Here Is Why Another Psychological Study Has Failed The Reproducibility Test

The field of psychology has never seen such an existential crisis in its entire history ever. Some old and “trusted” physiological tests are continuously failing the reproducibility tests. Although this reproducibility crisis is a dire problem for one group, another group of psychologists proclaims that the concerns are greatly exaggerated.

The crisis originated last year when “the Reproducibility Project,” held at the University of Virginia, took 100 experiments for the study, but failed to replicate at least one-third of them. Recently, another classic test of a 30-years-old study has failed which concluded that:

The people who smiled while holding a pen between their teeth thought cartoons were funnier.

This experiment was part of the “facial feedback hypothesis,” and it was carried out by William James, a 19th-century American psychologist. His theory converted cause into the effect, and effect into the cause. For example, he stated that sweaty palms, high adrenaline, and blood pressure are not the results of emotions like anxiety, panic, or fear, but these emotions are rather caused by them. Another example stated that we don’t smile because we are happy, but we smile to become happy, and vice versa for frowning. A 1988 German study further affirmed the theory.

Subject holds a pen in her teeth while smiling (left) and in her lips, forming a pout. (Image: Quentin Gronau/Flick)
The subject holds a pen in her teeth while smiling (left) and in her lips, forming a pout (Image via Quentin Gronau/Flick)

Researchers at the University of Amsterdam felt like reaffirming this theory themselves, so they decided to replicate this famous experiment. But their failure to reproduce the 30-year-old findings “in a statistically compelling fashion,” as published in a newspaper in Perspectives on Psychological Science, has left the world of psychology in disdain. They also said, “Overall, the results were inconsistent with the original result.”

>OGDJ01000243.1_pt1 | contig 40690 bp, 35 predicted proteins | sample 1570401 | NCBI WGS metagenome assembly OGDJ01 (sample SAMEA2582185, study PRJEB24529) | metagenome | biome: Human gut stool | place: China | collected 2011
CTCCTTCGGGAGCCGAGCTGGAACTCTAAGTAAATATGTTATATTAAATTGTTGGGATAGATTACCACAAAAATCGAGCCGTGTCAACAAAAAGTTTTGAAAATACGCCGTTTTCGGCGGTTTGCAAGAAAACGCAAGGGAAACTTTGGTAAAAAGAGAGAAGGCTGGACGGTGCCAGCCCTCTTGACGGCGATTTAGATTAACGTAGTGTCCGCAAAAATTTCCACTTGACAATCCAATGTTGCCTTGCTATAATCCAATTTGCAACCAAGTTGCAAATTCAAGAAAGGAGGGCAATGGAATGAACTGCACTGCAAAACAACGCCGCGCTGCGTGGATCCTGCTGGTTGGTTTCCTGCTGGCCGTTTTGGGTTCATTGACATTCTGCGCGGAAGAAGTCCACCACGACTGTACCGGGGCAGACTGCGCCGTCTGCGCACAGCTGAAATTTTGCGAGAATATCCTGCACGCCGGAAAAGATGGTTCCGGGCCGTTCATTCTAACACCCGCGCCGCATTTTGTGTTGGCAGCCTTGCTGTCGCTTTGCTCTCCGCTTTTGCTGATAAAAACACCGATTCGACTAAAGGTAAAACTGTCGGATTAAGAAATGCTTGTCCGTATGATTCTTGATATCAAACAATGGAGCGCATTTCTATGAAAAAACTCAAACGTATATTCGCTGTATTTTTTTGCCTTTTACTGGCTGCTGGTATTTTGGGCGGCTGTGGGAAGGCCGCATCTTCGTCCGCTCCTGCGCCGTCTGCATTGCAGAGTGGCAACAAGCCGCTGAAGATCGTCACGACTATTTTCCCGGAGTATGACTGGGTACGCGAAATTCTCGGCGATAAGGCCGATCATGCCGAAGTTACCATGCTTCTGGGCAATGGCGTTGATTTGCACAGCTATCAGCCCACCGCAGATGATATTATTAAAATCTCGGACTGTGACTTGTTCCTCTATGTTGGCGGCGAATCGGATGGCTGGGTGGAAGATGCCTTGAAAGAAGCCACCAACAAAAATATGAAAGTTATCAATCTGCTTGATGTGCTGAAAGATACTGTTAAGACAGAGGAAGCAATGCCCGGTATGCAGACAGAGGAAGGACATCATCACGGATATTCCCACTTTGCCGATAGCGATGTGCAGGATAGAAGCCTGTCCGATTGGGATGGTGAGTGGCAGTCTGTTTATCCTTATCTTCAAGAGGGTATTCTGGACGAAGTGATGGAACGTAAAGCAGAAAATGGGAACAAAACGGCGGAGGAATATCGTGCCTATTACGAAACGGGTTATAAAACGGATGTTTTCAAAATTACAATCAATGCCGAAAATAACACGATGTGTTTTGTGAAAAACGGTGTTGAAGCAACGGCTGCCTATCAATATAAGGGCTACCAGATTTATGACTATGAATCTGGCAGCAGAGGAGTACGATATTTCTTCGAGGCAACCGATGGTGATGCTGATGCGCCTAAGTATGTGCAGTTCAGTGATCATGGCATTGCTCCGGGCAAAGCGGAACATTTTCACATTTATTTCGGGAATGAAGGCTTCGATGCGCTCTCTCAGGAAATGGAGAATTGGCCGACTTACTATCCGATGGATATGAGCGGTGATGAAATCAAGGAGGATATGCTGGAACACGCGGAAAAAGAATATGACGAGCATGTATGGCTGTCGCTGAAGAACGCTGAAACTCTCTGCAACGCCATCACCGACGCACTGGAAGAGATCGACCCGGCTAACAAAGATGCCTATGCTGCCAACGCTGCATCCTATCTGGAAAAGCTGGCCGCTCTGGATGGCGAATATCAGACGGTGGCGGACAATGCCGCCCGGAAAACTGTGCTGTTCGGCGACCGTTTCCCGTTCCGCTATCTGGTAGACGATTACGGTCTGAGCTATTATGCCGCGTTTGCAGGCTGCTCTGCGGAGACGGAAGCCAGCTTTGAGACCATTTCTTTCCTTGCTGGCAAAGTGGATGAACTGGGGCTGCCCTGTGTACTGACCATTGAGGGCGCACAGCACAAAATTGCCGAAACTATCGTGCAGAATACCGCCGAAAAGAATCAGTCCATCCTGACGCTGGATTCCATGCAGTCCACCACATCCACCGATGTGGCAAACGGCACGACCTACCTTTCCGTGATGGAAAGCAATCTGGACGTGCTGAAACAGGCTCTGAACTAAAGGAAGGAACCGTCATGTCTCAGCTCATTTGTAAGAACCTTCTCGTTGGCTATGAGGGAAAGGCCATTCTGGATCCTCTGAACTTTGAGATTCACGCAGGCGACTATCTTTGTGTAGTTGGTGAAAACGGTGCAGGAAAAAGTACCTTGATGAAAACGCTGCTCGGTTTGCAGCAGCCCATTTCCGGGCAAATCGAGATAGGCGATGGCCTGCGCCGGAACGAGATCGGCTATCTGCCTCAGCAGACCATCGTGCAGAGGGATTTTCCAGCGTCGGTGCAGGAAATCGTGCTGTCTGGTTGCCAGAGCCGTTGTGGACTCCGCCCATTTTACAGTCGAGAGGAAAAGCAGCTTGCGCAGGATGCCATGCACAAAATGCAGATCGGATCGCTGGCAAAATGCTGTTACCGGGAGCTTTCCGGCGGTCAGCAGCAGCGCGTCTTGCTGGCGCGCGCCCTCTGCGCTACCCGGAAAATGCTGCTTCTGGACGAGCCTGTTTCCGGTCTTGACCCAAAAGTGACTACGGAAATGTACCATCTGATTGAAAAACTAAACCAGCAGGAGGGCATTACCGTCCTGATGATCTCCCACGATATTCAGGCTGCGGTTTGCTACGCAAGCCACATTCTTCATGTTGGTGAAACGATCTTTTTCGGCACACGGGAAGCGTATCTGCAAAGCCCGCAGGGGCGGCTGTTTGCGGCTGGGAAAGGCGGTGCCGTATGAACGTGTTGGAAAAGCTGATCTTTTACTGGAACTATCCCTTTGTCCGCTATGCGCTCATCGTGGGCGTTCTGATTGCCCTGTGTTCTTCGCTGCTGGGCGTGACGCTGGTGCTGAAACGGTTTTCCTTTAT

Nine of the labs decided to replicate the original 1988 study, but their results suggested that the effects weren’t statistically strong.

However, Christian Jarrett mentioned in the British Psychological Society’s Research Digest,

“This does not mean the entire facial feedback hypothesis is dead in the water. Many diverse studies have supported the hypothesis, including research involving participants who have undergone botox treatment, which affects their facial muscles”

The experimental setup. (Image: Quentin Gronau/Flickr)
The experimental setup (Image via Quentin Gronau/Flickr)

The reason of failure might be the inability to replicate the conditions of the original experiment perfectly. Even though the researchers used the original cartoon of Gary Larson’s iconic Far Side, but still there were differences as the participants were wary of the continuous videotaping and tasks.

Strack, the lead researcher in the University of Virginia study, himself pointed out that the methodology and statistical analysis suggest that his findings should not be deemed conclusive just yet. For example, he used psychology students for the study, who would have been already aware of the original 1988 experiment and its results, thus skewing the observations.

Furthermore, self-conscious participants could also be the reason for these results. Since The Far Side’s 1980’s brand of humor is not relatable for the students, one in four students said he didn’t find it funny because he couldn’t even understand the comic.

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